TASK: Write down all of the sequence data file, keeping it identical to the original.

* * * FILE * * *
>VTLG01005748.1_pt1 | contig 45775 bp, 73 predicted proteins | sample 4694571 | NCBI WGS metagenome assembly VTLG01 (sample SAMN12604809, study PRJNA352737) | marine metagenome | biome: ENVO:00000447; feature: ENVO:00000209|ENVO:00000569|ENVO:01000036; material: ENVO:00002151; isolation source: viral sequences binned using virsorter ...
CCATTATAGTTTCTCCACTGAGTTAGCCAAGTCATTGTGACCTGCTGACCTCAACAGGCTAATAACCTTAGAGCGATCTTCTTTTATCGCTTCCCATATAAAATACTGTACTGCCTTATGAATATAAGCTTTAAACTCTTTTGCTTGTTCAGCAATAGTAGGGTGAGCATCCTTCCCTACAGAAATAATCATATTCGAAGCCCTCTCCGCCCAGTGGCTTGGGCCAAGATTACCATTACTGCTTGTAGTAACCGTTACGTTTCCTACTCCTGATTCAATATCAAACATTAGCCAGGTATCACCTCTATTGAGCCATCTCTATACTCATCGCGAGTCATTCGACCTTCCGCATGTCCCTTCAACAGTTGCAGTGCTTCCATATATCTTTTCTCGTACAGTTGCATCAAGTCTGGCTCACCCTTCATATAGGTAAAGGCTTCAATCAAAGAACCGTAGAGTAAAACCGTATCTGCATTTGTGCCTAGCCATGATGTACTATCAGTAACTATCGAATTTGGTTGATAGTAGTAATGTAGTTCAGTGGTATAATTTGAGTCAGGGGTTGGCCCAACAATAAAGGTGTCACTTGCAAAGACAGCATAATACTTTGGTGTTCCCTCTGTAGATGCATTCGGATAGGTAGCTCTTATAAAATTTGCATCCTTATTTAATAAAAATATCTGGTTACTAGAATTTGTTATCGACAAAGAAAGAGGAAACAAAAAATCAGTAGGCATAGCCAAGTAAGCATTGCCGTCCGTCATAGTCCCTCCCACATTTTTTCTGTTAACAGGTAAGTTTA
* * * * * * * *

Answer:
>VTLG01005748.1_pt1 | contig 45775 bp, 73 predicted proteins | sample 4694571 | NCBI WGS metagenome assembly VTLG01 (sample SAMN12604809, study PRJNA352737) | marine metagenome | biome: ENVO:00000447; feature: ENVO:00000209|ENVO:00000569|ENVO:01000036; material: ENVO:00002151; isolation source: viral sequences binned using virsorter ...
CCATTATAGTTTCTCCACTGAGTTAGCCAAGTCATTGTGACCTGCTGACCTCAACAGGCTAATAACCTTAGAGCGATCTTCTTTTATCGCTTCCCATATAAAATACTGTACTGCCTTATGAATATAAGCTTTAAACTCTTTTGCTTGTTCAGCAATAGTAGGGTGAGCATCCTTCCCTACAGAAATAATCATATTCGAAGCCCTCTCCGCCCAGTGGCTTGGGCCAAGATTACCATTACTGCTTGTAGTAACCGTTACGTTTCCTACTCCTGATTCAATATCAAACATTAGCCAGGTATCACCTCTATTGAGCCATCTCTATACTCATCGCGAGTCATTCGACCTTCCGCATGTCCCTTCAACAGTTGCAGTGCTTCCATATATCTTTTCTCGTACAGTTGCATCAAGTCTGGCTCACCCTTCATATAGGTAAAGGCTTCAATCAAAGAACCGTAGAGTAAAACCGTATCTGCATTTGTGCCTAGCCATGATGTACTATCAGTAACTATCGAATTTGGTTGATAGTAGTAATGTAGTTCAGTGGTATAATTTGAGTCAGGGGTTGGCCCAACAATAAAGGTGTCACTTGCAAAGACAGCATAATACTTTGGTGTTCCCTCTGTAGATGCATTCGGATAGGTAGCTCTTATAAAATTTGCATCCTTATTTAATAAAAATATCTGGTTACTAGAATTTGTTATCGACAAAGAAAGAGGAAACAAAAAATCAGTAGGCATAGCCAAGTAAGCATTGCCGTCCGTCATAGTCCCTCCCACATTTTTTCTGTTAACAGGTAAGTTTA